The French Riviera is also known as the Côte d'Azur, which literally translates to “Azure Coast,” is on the Mediterranean coastline on the southeast corner of France, including Monaco. There is no official boundary, but it is usually considered to extend from the Italian border, (also known as the Italian Riviera) in the east, to Saint-Tropez in the west. The coastline was one of the first modern resort areas, which began as a winter retreat for the British upper class at the end of the 18th century. With the arrival of the railway in the mid-19th century, it became the playground and vacation spot for British, Russian, and other aristocrats, such as Queen Victoria and King Edward VII. In the summer, it was also frequented by many members of the Rothschild family.
Population: Over 2 million
Official language: French
Official currency: Euro
Climate: Sunny, hot, dry summers and mild winters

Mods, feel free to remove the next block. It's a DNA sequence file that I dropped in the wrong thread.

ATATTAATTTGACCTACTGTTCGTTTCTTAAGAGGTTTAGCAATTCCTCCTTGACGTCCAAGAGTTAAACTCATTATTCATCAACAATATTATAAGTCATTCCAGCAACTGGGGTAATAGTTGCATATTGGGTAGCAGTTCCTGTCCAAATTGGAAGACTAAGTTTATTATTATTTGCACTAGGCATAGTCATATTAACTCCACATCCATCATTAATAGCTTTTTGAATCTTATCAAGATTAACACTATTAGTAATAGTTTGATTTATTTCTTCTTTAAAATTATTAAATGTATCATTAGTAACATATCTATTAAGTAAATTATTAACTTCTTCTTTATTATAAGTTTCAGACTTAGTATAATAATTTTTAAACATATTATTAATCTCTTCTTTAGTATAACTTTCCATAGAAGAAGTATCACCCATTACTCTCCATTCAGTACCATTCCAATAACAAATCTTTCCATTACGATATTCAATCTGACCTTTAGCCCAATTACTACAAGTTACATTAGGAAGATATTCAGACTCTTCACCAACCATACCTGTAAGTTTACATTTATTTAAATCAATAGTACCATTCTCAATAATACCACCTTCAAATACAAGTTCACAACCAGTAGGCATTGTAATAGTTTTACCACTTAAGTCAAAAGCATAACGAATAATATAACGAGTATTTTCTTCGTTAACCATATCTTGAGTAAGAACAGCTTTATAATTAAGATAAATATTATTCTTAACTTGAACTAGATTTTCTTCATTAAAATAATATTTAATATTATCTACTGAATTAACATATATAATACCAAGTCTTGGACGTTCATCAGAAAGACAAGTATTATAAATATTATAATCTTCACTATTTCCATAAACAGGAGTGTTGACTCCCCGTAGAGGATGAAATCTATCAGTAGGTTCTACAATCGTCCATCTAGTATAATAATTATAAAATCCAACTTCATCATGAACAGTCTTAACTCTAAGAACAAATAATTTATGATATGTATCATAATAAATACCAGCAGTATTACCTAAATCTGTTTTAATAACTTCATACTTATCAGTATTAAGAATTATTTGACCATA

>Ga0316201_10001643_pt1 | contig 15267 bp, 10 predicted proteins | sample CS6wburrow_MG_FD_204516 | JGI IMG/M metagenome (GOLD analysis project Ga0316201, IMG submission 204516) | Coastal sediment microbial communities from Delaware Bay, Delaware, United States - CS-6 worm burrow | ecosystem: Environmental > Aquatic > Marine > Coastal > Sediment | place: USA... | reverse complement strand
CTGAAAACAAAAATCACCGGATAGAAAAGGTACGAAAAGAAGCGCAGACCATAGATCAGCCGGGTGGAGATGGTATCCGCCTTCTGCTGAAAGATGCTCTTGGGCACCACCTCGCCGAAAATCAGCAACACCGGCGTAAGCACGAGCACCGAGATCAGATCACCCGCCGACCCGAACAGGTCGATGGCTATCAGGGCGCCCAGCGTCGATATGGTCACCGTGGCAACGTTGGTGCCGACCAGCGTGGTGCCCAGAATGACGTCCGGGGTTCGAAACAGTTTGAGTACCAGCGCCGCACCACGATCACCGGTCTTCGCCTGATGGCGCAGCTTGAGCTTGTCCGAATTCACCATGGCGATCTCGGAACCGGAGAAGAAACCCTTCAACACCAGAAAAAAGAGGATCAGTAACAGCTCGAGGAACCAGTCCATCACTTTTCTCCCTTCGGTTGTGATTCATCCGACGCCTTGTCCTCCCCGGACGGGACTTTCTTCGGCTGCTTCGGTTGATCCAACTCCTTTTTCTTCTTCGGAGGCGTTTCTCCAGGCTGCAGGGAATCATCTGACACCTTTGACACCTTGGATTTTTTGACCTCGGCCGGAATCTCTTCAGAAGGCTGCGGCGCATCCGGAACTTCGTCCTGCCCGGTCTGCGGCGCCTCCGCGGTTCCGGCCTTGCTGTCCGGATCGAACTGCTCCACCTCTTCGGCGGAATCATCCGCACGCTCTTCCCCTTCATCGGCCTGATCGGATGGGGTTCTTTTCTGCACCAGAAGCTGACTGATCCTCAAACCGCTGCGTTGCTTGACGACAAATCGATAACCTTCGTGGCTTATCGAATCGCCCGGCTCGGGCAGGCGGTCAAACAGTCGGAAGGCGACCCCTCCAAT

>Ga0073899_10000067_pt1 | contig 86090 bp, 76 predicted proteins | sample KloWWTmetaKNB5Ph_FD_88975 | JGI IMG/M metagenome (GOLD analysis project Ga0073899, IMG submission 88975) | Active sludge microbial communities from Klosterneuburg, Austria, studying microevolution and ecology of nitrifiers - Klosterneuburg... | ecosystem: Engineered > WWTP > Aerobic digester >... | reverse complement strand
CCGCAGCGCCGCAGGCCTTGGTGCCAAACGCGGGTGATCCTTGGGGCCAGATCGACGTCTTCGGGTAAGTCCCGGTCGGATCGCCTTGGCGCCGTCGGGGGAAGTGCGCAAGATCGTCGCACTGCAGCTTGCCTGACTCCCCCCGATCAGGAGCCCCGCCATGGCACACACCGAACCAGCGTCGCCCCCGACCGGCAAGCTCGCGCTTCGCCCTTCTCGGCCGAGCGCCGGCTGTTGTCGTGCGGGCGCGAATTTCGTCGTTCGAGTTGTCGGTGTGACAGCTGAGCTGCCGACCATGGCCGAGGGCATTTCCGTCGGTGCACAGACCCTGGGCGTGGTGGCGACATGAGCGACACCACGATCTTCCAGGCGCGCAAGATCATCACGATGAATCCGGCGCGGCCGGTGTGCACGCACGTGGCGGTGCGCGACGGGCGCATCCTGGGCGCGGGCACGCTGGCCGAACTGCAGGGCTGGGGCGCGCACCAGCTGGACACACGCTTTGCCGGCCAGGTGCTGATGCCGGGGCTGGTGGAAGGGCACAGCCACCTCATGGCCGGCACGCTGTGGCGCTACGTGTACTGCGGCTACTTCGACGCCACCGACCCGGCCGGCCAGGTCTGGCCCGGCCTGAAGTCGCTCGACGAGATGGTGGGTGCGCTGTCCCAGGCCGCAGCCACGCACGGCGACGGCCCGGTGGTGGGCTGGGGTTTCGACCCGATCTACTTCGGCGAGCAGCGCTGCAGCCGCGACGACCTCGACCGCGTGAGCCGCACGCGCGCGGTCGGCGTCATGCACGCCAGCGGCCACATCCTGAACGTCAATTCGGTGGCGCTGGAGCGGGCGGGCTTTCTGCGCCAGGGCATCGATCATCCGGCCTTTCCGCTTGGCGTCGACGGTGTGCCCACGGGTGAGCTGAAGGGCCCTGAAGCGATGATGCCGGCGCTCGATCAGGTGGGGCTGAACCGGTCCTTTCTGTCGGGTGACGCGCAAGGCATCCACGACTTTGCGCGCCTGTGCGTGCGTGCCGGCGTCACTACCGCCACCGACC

Fun fact: In the first half of the 20th century, it was frequented by artists and writers, including Pablo Picasso, Henri Matisse, Edith Wharton, Somerset Maugham, and Aldous Huxley.
Months to Avoid: July and August, when hotel prices rise, and in November, when several hotels, museums and restaurants close for the off-season
Things to Do: The ancient city of Marseille possesses a quaint and tranquil setting, while right on its doorstep there’s swimming and sailing in the unspoiled waters of the Calanques National Park. To the east are the well-known family resorts of La Ciotat and St. Raphaël, lush vegetation, silver beaches, secluded islands and medieval villages are found in towns like Grimaud and La Garde Freinet. You can escape to the wonderful landscapes of the Îles d’Hyères, with some of the best flora and fauna in Provence, then you can escape to the beachy charm of La Croix Valmer. Its neighbor is the frequently visited St. Tropez with its huge crowds during the summer months. The section of the Riviera between Cannes and Menton became a traveler’s destination in the nineteenth century as foreign aristocrats began to winter there and take advantage of the region’s mild climate. Later film stars, artists and writers frequented the area. Nowadays, the Riviera is an uninterrupted beach coast filled with hotels, apartment blocks and secluded villas, with plenty of yachts in sight and at anchor. Nice is considered a substantial city, while Monaco invites visitors with its opulent hotels and casinos galore.